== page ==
When the red kuri squash turned up at the CSA pick up a few weeks ago I thought only for a few minutes about what I was going to do with it — then turned back the clock a couple of years to the first red kuri squash I received and decided to reprise what also was one of the first recipes I presented on this blog. That previous creation was a roasted-squash salad which featured a mango vinaigrette and caramelized onions.
If you look at that recipe, you’ll see that my blog “style” has evolved a bit since then, so I thought for a second of simply remaking that recipe and republishing it with more replete description and updated pictures — but then I thought, if other artists can reinterpret their own music and creations, why couldn’t I?
I like the idea of a variation on a theme — it fits me. I rarely cook with recipes and, when I use them at all, I treat recipes as inspiration or starting points. Before this blog, even with my own creations, I seldom wrote them down and so when I was asked to reprise a creation, it would invariably come out different and nuanced — sometimes better; sometimes just different. So, in reality, while I’m far from being the Glenn Gould of cooking, I’ve long been cooking variations on a theme … so why not capture it here? Perhaps new variations on this theme will emerge over time. I would be a an interesting bit of ‘history’ for me one day.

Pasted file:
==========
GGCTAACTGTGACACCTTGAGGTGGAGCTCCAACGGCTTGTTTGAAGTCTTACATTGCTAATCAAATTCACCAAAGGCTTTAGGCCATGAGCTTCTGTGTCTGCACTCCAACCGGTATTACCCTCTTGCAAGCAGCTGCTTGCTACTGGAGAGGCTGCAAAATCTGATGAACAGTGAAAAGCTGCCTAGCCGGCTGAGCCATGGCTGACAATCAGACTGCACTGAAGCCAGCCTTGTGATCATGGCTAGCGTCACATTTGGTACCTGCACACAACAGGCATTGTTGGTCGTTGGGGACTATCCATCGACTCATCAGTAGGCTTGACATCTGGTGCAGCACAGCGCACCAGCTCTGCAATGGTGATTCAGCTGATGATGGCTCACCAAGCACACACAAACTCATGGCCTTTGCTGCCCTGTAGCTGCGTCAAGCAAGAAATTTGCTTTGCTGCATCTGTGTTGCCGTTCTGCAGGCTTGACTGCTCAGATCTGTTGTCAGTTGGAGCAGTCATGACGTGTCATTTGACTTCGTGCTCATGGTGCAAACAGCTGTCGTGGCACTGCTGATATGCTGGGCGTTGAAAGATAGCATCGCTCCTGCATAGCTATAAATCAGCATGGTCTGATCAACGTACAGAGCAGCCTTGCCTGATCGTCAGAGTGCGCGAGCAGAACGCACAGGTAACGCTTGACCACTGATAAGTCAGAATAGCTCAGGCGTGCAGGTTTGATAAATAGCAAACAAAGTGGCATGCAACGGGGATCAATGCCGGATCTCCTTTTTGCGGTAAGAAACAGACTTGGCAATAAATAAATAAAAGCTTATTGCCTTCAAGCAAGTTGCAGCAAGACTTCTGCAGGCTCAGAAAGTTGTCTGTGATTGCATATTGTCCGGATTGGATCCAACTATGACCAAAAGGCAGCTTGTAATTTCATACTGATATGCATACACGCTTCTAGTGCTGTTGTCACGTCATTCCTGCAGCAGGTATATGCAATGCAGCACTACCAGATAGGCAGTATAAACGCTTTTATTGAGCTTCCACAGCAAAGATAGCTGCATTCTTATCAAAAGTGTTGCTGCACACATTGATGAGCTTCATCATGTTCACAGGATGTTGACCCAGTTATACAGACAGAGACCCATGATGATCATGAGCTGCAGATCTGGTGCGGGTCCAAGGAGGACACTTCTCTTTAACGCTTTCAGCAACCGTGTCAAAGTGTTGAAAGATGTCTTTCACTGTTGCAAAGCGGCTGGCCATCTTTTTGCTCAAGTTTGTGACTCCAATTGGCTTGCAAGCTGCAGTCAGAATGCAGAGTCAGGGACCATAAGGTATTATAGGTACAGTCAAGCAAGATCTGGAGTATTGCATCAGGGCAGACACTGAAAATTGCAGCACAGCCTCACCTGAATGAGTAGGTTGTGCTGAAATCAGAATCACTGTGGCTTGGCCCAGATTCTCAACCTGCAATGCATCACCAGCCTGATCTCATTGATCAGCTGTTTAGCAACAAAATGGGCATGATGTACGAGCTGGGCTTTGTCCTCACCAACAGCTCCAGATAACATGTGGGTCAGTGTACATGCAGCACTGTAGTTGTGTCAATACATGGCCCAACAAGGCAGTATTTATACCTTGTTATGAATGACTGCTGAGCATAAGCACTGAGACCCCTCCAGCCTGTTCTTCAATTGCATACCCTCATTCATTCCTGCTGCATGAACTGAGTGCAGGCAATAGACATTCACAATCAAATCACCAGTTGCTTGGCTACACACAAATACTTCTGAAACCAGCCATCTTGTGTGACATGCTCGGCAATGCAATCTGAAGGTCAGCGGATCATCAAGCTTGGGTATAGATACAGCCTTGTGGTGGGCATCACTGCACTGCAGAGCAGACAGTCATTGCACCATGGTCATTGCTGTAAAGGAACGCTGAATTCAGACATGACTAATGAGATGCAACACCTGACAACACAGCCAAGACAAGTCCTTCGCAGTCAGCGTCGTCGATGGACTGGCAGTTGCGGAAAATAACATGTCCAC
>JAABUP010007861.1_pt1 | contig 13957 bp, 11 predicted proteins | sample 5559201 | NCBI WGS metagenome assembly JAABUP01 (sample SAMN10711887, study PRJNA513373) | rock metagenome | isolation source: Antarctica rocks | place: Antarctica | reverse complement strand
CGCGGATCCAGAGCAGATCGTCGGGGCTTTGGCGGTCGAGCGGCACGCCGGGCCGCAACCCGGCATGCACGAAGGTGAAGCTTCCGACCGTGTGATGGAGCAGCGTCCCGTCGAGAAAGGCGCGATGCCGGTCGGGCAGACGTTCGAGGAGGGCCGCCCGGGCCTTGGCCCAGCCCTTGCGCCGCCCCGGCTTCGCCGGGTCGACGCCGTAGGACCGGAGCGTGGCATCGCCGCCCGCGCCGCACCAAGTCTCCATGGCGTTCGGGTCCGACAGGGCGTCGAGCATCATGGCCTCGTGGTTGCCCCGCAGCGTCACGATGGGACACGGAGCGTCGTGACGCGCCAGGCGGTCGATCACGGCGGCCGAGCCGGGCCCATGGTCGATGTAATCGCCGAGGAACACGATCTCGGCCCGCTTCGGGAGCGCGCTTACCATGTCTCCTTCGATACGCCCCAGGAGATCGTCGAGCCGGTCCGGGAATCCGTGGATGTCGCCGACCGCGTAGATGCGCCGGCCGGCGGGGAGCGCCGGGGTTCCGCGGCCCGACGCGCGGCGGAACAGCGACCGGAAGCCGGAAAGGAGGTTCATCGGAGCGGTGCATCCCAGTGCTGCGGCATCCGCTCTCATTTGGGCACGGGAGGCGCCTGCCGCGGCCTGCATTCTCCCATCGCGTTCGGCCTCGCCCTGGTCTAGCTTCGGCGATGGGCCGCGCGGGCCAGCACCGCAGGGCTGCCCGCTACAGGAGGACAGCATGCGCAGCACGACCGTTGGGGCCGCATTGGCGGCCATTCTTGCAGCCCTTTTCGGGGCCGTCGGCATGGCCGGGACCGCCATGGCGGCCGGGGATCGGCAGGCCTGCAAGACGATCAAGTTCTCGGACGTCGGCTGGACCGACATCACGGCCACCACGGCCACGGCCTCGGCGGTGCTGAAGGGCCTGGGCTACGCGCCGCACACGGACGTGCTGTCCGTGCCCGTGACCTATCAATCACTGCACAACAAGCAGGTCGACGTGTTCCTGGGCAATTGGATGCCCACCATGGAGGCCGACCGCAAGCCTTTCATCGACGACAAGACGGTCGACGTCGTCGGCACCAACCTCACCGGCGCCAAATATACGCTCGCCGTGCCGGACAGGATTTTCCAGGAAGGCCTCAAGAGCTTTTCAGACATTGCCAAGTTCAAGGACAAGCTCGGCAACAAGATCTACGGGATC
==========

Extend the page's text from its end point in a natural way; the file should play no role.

So, to the red kuri squash from CSA Mystery #5 a type of squash that is also known as the “onion squash” in some circles because of its distinctive shape or as a “red hubbard” because it is related to this other popular cultivar. While it is described by some as a “thick skinned” squash, in my experience it is relatively thin skinned as “winter squash” go. After all, as you can see, I can easily peel it with a vegetable peeler. What makes this squash so desirable, though, is the fact that it is sweet, mild, and firm — which means it doesn’t bake to a mush when cooking. This in turn means you can do things with it that you can’t with squash with higher water content (like a pumpkin) or, say, a spaghetti squash or squash stronger in flavour that need other ingredients to have any mass appeal. As a result, the Red Kuri holds up well to roasting while maintaining its shape — which gives possibility. Enter the salad … and variation on a theme.